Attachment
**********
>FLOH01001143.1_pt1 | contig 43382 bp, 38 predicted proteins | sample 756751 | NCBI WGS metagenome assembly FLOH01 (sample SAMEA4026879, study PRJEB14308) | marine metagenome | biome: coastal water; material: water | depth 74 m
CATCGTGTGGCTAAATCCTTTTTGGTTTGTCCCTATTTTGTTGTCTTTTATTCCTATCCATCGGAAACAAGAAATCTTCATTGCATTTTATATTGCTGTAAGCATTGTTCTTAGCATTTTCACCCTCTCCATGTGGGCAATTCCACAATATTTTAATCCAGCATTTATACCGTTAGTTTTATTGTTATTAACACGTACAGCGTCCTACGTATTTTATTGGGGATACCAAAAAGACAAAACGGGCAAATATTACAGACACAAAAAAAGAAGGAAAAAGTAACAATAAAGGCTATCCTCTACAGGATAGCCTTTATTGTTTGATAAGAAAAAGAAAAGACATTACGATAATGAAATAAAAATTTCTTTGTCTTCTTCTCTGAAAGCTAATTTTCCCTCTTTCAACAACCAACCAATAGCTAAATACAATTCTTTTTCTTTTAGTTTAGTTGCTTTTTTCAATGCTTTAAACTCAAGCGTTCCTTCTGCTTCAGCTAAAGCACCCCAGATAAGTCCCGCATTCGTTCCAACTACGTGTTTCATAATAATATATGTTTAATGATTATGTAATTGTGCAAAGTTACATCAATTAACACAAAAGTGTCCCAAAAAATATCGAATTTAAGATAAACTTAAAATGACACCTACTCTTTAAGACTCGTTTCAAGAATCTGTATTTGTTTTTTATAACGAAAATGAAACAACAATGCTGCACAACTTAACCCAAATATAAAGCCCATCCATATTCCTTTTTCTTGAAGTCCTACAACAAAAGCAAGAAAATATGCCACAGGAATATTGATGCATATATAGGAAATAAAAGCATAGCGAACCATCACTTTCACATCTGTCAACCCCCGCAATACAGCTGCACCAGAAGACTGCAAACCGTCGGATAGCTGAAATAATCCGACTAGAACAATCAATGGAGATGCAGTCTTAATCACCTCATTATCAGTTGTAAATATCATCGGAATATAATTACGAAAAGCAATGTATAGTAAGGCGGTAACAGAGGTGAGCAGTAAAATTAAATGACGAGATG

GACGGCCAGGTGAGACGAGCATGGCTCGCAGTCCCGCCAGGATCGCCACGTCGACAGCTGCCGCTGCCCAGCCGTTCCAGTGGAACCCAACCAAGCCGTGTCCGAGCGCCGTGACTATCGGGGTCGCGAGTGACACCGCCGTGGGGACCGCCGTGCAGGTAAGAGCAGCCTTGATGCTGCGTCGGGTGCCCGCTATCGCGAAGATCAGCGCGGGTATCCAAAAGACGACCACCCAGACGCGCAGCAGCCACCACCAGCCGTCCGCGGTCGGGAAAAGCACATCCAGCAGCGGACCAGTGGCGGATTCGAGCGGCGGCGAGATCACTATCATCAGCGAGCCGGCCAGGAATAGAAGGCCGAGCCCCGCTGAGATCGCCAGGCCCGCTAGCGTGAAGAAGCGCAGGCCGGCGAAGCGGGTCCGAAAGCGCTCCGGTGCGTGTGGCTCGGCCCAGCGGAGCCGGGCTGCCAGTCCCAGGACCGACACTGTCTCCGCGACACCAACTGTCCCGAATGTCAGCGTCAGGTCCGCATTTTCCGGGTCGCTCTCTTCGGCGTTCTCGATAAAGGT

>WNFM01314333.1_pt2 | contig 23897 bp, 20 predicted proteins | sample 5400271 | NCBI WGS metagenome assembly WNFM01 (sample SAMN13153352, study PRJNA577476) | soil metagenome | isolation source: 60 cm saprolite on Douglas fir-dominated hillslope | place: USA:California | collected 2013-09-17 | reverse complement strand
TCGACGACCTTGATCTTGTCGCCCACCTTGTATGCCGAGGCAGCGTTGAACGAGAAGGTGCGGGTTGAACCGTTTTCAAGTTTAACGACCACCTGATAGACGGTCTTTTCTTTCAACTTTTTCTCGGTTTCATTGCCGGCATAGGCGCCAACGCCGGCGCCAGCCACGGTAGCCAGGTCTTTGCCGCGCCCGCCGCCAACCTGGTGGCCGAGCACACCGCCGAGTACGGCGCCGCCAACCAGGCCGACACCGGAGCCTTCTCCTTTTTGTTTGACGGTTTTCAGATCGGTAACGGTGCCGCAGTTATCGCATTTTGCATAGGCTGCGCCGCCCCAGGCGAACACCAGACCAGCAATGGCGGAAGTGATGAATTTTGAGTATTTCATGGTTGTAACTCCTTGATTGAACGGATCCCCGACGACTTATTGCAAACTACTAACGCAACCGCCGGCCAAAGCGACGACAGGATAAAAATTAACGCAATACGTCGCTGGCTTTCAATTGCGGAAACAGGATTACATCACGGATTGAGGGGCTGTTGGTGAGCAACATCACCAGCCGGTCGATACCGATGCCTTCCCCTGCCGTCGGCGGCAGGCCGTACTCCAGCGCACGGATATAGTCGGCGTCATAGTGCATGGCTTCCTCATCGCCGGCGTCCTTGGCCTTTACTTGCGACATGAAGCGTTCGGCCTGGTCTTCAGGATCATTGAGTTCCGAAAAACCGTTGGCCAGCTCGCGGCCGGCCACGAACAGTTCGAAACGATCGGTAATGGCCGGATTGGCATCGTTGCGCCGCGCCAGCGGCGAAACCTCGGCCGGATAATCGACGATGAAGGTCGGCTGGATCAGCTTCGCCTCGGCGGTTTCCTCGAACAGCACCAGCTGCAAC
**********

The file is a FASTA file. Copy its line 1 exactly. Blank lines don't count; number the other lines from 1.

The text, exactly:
>FLOH01001143.1_pt1 | contig 43382 bp, 38 predicted proteins | sample 756751 | NCBI WGS metagenome assembly FLOH01 (sample SAMEA4026879, study PRJEB14308) | marine metagenome | biome: coastal water; material: water | depth 74 m